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Commercial and Patent Incentives Reduce Study of Drugs that Prevent Disease


An article in the New York Times (NYT) describes the perverse incentives that make it more profitable for private drug companies to produce drugs that improve survival marginally in late-stage cancers than to produce drugs that prevent cancer in the first place.

It is a medical axiom that the best way to cure a disease is to prevent it from occurring in the first place (“an ounce of prevention is worth a pound of cure.”)  However, when we survey the medical literature, we find very few studies of drugs that prevent disease, especially cancers.  The reason for this is the perverse incentives of patent exclusivity.

The developers of a drug are given 20 years to exclusively produce (or license others to produce) that drug.  On average, after clinical studies are complete, there are 12.5 years left of exclusivity for the company to profitably sell a drug.  This incentive works against clinical studies that take many years to complete.  By definition, a drug that prevents disease will take much longer to show significant results than a drug which treats the disease after it has already appeared.  In many cases, prevention lasts a lifetime: 70 years or more, much longer than the patent exclusivity period.

The article refers to research done by Eric Budish, Benjamin N. Roin, and Heidi Williams that shows how this works for cancer drugs.  The abstract of the study concludes:

… we document several sources of evidence that together show private research investments are distorted away from long-term projects. The value of life-years at stake appears large. We analyze three potential policy responses: surrogate (non-mortality) clinical-trial endpoints, targeted R&D subsidies, and patent design.

A good example (in a non-cancer context) is the case of Lipitor, formerly a widely advertised and popular drug that had patent exclusivity for Pfizer and made them a great deal of money.  It took many years for a study to appear that had adequate statistical strength to prove that it lengthened lives.  By the time this information was available and accepted by a preponderance of medical doctors, the patent had expired and there was no longer any financial incentive for Pfizer to advertise it or to sponsor studies of its use.

Despite the loss of patent protection, atorvastatin has come to be used for many other things than hyperlipidemia (high cholesterol and high fats in the blood): for example, atorvastatin has been used for progeria, polycystic ovary syndrome, transient ischemic attacks (mini-strokes), type 2 diabetes (the most common type), coronary artery disease (obstruction of the arteries that supply the heart muscle with blood, that leads to heart attacks), peripheral artery disease (obstruction of peripheral arteries), arteriosclerosis and atherosclerosis generally, after a heart attack to prevent further damage, and so on.  Most of these diseases are directly related to hyperlipidemia, but polycystic ovaries and progeria are not.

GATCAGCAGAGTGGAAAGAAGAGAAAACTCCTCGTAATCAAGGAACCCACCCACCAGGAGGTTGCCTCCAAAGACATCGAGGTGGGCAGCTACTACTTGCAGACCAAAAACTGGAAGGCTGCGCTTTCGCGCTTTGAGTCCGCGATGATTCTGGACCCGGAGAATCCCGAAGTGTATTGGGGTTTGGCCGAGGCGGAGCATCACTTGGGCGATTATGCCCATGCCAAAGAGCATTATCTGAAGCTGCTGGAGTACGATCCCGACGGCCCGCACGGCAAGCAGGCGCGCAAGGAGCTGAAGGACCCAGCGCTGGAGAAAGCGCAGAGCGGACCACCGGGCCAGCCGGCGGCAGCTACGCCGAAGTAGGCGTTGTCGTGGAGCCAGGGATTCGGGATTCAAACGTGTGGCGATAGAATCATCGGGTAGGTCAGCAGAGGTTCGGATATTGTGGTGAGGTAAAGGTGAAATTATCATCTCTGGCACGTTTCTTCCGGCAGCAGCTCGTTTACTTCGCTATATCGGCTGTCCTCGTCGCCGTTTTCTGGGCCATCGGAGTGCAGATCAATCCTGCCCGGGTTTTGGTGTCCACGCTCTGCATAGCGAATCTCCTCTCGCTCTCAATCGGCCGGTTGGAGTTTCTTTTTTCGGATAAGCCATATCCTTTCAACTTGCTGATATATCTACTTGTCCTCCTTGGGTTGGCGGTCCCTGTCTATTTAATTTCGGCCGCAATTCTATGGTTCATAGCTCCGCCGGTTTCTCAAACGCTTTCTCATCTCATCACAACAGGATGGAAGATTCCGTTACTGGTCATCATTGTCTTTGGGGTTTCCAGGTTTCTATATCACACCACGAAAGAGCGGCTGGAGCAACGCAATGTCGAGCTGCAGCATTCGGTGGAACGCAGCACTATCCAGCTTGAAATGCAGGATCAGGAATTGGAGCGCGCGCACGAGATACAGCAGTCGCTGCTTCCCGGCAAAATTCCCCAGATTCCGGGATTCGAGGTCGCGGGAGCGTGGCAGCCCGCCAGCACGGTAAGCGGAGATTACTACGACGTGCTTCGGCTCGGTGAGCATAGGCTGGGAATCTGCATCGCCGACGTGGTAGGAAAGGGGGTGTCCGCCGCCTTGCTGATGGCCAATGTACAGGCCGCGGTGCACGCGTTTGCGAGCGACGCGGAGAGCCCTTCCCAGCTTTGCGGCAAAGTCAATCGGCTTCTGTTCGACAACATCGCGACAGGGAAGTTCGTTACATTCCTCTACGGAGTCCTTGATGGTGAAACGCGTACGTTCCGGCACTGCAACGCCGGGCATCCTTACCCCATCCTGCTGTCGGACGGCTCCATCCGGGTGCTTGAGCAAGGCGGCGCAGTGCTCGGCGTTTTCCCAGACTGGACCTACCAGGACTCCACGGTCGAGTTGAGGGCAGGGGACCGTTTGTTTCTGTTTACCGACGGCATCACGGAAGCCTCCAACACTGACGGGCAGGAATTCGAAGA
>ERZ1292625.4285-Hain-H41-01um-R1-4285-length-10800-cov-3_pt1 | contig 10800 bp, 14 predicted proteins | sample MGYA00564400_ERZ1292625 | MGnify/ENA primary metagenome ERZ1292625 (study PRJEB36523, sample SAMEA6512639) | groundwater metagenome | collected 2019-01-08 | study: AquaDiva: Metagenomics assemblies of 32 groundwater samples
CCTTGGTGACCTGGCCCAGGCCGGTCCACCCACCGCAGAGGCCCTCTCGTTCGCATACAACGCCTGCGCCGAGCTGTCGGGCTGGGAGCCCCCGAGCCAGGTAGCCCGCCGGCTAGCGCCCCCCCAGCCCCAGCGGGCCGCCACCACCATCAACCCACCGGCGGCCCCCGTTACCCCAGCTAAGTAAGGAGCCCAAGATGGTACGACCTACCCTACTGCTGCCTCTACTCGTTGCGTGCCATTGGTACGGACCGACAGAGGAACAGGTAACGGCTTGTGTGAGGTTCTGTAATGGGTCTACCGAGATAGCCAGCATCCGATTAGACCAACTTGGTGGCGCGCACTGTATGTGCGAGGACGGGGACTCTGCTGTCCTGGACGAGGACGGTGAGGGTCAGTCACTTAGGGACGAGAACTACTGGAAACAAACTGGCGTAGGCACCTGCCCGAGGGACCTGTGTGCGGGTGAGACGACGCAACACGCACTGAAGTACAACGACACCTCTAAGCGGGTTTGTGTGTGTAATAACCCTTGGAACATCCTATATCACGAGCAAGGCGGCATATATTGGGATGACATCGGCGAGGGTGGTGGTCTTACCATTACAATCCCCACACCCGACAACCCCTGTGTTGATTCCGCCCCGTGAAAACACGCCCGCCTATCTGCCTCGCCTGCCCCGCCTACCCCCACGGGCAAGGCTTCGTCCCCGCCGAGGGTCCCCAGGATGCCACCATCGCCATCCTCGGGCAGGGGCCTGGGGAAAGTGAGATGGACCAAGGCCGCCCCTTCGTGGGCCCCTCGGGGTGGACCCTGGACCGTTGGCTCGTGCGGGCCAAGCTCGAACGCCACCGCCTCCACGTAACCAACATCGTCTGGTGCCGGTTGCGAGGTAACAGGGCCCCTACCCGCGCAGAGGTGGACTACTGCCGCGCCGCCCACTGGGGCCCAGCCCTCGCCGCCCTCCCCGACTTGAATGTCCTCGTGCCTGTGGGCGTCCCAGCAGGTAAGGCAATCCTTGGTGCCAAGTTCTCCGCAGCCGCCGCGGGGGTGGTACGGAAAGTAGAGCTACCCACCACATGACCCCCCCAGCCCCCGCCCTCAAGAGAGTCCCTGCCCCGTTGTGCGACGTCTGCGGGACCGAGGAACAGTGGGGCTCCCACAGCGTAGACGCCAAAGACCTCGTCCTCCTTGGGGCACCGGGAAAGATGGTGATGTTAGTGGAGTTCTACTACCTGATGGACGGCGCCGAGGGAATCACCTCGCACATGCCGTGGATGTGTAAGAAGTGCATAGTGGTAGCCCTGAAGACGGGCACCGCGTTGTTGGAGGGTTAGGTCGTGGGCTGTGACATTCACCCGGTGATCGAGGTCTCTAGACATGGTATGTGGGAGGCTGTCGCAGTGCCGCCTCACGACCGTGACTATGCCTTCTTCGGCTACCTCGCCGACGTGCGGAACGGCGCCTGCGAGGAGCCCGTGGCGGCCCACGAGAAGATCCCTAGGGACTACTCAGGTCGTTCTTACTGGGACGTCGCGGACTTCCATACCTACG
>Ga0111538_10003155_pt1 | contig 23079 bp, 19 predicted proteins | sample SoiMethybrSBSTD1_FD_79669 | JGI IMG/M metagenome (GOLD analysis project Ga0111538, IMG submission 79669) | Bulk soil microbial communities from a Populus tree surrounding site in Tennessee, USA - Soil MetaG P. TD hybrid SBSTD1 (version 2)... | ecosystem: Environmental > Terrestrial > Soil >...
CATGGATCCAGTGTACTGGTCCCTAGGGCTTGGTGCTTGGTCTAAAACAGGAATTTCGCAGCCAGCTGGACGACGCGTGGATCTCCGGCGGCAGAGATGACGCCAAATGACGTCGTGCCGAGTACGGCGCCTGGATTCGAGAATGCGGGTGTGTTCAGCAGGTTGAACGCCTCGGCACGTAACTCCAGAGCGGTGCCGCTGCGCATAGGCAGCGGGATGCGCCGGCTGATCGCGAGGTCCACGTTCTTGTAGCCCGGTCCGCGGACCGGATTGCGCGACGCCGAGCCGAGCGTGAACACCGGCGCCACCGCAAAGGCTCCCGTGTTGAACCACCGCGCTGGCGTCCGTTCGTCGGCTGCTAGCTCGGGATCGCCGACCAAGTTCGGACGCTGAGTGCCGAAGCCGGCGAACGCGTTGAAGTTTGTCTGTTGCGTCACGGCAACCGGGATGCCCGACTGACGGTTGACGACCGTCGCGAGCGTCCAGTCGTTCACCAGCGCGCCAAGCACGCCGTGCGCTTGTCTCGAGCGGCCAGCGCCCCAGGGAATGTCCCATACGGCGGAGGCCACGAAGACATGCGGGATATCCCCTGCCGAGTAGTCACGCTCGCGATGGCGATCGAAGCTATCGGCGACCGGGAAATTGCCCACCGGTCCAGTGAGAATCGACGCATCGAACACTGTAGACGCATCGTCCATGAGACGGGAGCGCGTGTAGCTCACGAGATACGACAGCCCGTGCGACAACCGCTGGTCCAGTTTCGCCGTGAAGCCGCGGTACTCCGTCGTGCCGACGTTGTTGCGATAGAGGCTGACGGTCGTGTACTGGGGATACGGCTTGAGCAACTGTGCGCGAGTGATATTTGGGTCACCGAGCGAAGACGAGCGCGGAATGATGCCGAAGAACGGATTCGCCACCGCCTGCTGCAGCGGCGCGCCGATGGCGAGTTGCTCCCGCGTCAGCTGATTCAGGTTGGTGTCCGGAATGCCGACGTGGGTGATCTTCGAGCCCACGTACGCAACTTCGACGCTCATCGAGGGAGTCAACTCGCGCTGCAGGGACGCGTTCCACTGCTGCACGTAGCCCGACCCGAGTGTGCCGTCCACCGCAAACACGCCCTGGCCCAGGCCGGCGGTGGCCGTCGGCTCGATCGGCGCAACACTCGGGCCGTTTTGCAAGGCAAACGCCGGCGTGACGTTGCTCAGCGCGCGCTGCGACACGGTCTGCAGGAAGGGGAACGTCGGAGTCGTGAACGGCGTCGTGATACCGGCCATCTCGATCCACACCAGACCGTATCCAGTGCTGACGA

Studies of high doses of atorvastatin given to patients with severe coronary artery disease, especially after heart attacks, have already shown that it lengthens the life span of people who take it.  The main side effects, muscle pain and weakness, may require a patient to discontinue the drug, but most patients tolerate it extremely well with no side effects.  It will take many more years to prove that atorvastatin lengthens the lives of people who merely have high cholesterol; some studies already suggest that administration of the drug to otherwise normal individuals has advantages.

One approach that reduces this problem is to look for “surrogate end points”, a method that has helped in the development of drugs for AIDS.  In this approach, blood tests or other tests, even symptoms and signs, are used to determine if the drug shows any indications that it may improve survival in the long run.  For AIDS, the surrogate end points are such things as the number of T cells in the blood.  Very low numbers are associated with severe, end-stage AIDS, and drugs that can increase the number of T cells will usually improve survival, despite unpleasant side effects.  Drugs that improve the patient’s weight, strength, and other outward signs of illness can also be used as surrogate markers.

The article discusses other approaches that may improve the incentives to produce drugs that prevent cancer, but it concludes:

Drug patents incentivize innovation, and F.D.A. approval is a check regarding drug safety and efficacy. The way they work together affects the incentives for research and could reduce something many would view as highly valuable: cancer prevention.

The approach that is not discussed in the article is the only one that is certain to improve incentives: government sponsorship of drug development for specific long term purposes.  If the federal government were to set up a program that looked for and developed drugs that improve long term survival and well-being, the problem of perverse incentives would be overcome with a single stroke.

This idea is sure to be controversial because it sets up the government in competition with private drug companies; if it can be made clear that development will proceed in parallel and that the government will only develop drugs with long term benefit, drugs in which the private companies have no financial interest, it may be possible to further proceed in this direction.

The only alternative, the condition that exists today, is for naturopaths and other “quacks” to produce and sell drugs that have anecdotal evidence for benefits, hardly a productive state of affairs.

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